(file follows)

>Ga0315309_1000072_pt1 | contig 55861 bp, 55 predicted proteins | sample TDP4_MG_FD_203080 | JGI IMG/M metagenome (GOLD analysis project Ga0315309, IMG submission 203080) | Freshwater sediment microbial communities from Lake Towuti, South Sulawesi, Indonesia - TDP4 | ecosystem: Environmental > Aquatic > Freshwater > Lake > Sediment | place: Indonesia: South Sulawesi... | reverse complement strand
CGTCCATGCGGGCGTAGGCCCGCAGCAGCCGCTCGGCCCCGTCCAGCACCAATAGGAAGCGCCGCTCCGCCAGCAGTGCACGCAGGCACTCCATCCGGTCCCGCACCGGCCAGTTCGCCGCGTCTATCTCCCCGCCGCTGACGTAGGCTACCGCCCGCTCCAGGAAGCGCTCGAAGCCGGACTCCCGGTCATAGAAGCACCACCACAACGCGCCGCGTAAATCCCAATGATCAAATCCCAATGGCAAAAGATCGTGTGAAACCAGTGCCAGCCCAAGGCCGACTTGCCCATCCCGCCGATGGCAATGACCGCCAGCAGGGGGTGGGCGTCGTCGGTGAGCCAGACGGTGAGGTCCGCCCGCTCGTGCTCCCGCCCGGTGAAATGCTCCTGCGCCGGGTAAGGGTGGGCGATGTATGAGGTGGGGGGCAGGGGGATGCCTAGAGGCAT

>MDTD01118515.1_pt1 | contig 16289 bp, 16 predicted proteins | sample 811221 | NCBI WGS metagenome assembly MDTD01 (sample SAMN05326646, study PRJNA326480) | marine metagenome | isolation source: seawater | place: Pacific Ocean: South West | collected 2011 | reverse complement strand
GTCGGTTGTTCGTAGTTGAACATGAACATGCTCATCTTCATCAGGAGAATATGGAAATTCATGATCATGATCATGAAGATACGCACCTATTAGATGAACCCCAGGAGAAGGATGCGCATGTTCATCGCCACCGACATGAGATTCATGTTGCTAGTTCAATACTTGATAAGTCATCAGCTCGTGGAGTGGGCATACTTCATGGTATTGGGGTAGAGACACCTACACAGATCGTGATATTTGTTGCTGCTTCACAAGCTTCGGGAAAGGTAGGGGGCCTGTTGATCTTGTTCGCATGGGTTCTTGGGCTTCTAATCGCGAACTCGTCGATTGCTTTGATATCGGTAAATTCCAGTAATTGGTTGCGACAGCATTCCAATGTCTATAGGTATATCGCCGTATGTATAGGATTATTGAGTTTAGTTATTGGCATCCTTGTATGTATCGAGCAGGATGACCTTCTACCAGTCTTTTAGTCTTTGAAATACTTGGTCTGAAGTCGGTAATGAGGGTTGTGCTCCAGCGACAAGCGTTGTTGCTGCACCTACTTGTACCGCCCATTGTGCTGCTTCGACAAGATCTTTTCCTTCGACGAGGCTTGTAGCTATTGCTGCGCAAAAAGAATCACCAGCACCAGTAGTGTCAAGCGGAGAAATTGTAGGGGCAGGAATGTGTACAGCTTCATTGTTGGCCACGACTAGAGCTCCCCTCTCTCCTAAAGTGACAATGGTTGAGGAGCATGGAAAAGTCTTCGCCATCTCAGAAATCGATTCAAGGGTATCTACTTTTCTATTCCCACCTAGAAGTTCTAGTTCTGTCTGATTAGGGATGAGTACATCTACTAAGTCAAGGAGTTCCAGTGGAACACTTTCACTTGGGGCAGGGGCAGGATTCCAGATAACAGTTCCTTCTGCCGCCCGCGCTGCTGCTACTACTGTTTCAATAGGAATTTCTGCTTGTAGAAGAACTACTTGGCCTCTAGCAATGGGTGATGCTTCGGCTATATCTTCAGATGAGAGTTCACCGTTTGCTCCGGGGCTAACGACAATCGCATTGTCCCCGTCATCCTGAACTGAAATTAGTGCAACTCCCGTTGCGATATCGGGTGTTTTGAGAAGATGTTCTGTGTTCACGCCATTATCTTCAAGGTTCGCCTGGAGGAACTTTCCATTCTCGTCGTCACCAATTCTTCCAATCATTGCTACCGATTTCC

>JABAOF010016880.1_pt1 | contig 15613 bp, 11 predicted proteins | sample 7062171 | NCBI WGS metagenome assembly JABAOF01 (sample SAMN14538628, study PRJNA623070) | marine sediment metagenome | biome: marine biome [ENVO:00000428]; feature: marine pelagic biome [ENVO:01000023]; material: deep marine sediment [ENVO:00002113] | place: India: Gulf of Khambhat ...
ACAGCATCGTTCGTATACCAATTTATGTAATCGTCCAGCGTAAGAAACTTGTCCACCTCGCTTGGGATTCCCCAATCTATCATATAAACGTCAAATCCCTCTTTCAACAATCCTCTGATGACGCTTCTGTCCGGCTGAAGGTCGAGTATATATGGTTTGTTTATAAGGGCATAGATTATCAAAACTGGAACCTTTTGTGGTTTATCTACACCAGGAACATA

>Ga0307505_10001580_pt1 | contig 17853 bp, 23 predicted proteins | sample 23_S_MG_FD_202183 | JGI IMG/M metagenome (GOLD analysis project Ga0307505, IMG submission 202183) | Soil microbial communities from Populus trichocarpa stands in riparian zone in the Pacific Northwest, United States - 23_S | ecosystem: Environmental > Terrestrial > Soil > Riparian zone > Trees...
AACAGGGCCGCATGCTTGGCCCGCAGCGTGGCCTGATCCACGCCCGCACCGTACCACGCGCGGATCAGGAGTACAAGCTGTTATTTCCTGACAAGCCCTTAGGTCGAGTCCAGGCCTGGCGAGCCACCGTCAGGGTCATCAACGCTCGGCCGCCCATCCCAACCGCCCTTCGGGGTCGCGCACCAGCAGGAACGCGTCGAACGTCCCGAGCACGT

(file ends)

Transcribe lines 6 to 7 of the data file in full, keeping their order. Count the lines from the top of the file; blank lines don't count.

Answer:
ACAGCATCGTTCGTATACCAATTTATGTAATCGTCCAGCGTAAGAAACTTGTCCACCTCGCTTGGGATTCCCCAATCTATCATATAAACGTCAAATCCCTCTTTCAACAATCCTCTGATGACGCTTCTGTCCGGCTGAAGGTCGAGTATATATGGTTTGTTTATAAGGGCATAGATTATCAAAACTGGAACCTTTTGTGGTTTATCTACACCAGGAACATA

>Ga0307505_10001580_pt1 | contig 17853 bp, 23 predicted proteins | sample 23_S_MG_FD_202183 | JGI IMG/M metagenome (GOLD analysis project Ga0307505, IMG submission 202183) | Soil microbial communities from Populus trichocarpa stands in riparian zone in the Pacific Northwest, United States - 23_S | ecosystem: Environmental > Terrestrial > Soil > Riparian zone > Trees...